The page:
By Maia Mindel (email@example.com)
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Inflation in Latin America, rapidly accelerated in 2021 and 2022 after the deflationary slowdown in 2020, as a result of both increased demand after stimulative monetary and fiscal policies, and of supply factors ranging from international shipping delays to a commodity price shock given the events in Eastern Europe. The region's highest inflation rate is Argentina's 78.5%, which follows the country's singular price dynamics and economic policies. Meanwhile, the rest of the region is experiencing high inflation rates, led by Chile's 14.1% YoY, Paraguay's 10.5%, Colombia's 10.2%, Brazil's 8.8%, Mexico's 8.7%, and Peru's 8.4%. Ecuador, which has adopted the US dollar as its currency, is experiencing a lower inflation rate of 3.8%, and Bolivian price growth has barely budged - to 1.6% a year even in the most inflationary global environment in half a century. Following this spike in price growth, the region's Central Banks have embarked on an aggressive tightening cycle, as in the rest of the world.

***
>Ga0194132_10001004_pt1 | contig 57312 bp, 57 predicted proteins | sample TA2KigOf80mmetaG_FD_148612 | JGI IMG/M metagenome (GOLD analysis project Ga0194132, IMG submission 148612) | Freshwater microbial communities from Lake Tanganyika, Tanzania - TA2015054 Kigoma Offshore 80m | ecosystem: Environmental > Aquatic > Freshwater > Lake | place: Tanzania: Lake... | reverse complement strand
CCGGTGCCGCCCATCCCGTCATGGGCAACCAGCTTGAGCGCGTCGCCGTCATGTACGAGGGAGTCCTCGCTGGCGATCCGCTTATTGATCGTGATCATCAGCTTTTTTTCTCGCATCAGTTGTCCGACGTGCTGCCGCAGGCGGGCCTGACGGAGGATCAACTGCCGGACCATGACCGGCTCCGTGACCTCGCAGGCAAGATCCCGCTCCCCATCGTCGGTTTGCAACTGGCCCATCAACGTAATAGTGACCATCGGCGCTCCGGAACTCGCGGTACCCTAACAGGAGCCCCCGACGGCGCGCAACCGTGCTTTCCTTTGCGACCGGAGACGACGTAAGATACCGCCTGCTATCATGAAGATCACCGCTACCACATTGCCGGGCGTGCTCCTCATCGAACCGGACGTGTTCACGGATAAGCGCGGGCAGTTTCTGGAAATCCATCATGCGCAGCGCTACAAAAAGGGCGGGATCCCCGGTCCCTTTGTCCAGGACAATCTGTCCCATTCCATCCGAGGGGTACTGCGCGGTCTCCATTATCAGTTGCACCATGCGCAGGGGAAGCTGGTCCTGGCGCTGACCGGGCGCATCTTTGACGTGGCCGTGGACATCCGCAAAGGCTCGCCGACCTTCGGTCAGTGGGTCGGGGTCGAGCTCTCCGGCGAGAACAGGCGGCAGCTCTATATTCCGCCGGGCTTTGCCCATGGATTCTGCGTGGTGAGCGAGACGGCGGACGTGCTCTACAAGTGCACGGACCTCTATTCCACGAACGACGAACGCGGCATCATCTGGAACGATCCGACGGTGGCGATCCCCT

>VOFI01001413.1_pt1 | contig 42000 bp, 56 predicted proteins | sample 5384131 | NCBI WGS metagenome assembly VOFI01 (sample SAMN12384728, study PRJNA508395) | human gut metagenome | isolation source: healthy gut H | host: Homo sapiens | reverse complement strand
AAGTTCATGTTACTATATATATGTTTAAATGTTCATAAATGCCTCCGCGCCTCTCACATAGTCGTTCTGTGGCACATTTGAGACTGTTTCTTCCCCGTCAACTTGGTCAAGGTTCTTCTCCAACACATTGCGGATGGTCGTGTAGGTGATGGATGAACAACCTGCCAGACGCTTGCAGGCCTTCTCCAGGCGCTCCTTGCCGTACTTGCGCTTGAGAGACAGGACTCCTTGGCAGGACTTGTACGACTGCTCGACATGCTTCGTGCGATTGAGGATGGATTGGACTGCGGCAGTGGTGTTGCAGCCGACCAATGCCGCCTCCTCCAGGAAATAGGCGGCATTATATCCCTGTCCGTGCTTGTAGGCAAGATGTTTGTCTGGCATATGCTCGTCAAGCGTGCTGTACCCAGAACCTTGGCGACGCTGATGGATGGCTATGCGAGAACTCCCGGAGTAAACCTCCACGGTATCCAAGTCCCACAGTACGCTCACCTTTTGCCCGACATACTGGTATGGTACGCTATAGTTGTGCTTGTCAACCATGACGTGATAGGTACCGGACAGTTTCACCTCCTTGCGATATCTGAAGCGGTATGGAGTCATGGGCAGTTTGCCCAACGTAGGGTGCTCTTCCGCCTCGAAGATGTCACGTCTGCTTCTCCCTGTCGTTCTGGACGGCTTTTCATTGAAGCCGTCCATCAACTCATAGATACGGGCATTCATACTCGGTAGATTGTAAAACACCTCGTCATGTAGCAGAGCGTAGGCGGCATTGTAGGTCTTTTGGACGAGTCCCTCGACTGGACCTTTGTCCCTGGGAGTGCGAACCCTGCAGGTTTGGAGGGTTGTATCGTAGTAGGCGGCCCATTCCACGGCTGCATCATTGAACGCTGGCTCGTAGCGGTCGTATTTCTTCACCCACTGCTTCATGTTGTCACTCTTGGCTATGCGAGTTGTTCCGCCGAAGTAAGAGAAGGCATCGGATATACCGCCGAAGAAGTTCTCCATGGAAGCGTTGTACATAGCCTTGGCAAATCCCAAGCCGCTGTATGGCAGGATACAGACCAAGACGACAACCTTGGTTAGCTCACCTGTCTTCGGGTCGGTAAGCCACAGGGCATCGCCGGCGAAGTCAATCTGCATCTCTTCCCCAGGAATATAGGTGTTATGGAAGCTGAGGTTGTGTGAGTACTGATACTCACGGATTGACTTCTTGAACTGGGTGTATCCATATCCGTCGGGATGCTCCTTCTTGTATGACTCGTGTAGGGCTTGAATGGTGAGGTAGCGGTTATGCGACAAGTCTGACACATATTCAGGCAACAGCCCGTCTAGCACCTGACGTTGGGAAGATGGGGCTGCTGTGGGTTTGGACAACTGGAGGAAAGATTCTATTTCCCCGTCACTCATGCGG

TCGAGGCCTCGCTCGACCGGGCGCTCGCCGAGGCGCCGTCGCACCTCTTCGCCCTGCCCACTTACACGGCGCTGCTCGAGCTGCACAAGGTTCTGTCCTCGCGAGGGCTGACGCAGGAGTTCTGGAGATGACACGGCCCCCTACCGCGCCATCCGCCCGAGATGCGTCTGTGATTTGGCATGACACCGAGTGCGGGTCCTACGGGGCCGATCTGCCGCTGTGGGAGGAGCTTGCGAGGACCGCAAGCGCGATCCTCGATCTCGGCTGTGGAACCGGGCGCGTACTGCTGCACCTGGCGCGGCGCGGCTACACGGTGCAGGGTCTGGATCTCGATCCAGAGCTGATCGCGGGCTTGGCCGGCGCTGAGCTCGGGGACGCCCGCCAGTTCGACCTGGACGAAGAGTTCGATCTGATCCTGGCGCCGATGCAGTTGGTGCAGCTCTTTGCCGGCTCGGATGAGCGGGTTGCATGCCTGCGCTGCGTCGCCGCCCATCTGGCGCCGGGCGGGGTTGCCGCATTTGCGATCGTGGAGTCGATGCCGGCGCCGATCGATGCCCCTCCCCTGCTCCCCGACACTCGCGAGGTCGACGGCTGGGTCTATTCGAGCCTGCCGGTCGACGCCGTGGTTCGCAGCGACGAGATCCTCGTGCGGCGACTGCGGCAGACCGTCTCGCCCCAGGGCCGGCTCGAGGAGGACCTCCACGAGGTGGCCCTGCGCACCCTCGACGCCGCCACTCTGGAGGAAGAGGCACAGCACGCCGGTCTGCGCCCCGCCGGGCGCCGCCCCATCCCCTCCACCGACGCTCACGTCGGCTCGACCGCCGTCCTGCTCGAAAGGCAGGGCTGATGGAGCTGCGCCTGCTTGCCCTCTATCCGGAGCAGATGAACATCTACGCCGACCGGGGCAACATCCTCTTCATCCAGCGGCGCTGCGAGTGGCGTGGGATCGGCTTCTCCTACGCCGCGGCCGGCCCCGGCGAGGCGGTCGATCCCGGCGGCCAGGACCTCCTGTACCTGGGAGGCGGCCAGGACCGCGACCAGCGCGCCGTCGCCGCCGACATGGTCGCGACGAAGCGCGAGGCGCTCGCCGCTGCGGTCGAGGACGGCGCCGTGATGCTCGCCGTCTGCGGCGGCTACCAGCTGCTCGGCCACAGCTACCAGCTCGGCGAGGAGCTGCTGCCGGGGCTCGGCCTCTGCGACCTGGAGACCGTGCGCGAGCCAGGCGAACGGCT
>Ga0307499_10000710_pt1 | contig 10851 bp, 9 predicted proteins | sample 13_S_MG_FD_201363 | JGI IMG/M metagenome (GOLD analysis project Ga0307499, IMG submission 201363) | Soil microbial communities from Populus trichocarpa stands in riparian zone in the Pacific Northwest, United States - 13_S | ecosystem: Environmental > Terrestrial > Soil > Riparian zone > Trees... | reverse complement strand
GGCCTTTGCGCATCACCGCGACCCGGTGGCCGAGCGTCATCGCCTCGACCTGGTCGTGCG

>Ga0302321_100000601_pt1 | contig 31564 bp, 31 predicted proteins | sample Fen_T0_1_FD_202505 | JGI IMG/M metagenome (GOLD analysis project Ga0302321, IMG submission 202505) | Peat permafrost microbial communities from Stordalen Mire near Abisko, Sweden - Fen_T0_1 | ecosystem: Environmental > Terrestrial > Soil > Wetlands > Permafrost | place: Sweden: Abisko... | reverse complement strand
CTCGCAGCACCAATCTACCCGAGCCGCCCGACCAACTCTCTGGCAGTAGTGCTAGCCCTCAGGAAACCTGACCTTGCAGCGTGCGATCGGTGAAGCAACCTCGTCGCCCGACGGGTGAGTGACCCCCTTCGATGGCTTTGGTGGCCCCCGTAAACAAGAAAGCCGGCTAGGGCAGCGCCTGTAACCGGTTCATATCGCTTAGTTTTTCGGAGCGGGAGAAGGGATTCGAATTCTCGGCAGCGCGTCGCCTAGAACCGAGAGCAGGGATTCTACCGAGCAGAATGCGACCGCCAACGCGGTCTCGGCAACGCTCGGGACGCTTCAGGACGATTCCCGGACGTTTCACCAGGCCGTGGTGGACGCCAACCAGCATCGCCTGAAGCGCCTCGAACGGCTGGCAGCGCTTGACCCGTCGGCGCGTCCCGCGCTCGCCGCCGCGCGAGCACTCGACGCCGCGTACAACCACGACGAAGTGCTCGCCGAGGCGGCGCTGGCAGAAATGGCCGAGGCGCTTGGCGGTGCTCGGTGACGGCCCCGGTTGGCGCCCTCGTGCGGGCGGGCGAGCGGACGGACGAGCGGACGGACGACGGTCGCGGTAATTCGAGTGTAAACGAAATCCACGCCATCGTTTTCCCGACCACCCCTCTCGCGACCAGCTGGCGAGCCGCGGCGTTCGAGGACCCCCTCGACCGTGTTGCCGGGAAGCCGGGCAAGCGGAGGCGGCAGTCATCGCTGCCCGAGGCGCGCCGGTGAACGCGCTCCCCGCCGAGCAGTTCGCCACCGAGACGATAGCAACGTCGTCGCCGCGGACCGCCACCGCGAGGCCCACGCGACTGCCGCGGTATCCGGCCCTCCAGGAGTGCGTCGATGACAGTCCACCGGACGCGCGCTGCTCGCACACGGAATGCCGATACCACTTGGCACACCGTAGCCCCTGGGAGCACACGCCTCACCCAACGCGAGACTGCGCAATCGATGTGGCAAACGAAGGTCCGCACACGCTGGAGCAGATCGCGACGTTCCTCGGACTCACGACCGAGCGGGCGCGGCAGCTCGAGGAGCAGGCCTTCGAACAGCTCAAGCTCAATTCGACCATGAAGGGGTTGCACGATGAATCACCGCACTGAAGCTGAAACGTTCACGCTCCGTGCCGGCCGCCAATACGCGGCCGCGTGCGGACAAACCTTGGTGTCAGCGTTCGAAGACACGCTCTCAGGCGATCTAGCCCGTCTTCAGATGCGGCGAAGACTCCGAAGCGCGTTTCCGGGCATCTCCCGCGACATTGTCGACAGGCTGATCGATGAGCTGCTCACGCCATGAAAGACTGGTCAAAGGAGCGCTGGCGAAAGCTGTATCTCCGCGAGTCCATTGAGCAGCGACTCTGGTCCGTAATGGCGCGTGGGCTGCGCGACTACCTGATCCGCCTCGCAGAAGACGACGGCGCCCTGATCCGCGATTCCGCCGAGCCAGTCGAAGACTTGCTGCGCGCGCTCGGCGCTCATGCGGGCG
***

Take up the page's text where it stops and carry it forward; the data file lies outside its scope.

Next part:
In response to the newly inflationary global context, central banks have raised rates to their highest levels in years, and in some cases decades. This rapid tightening of financial conditions serves dual...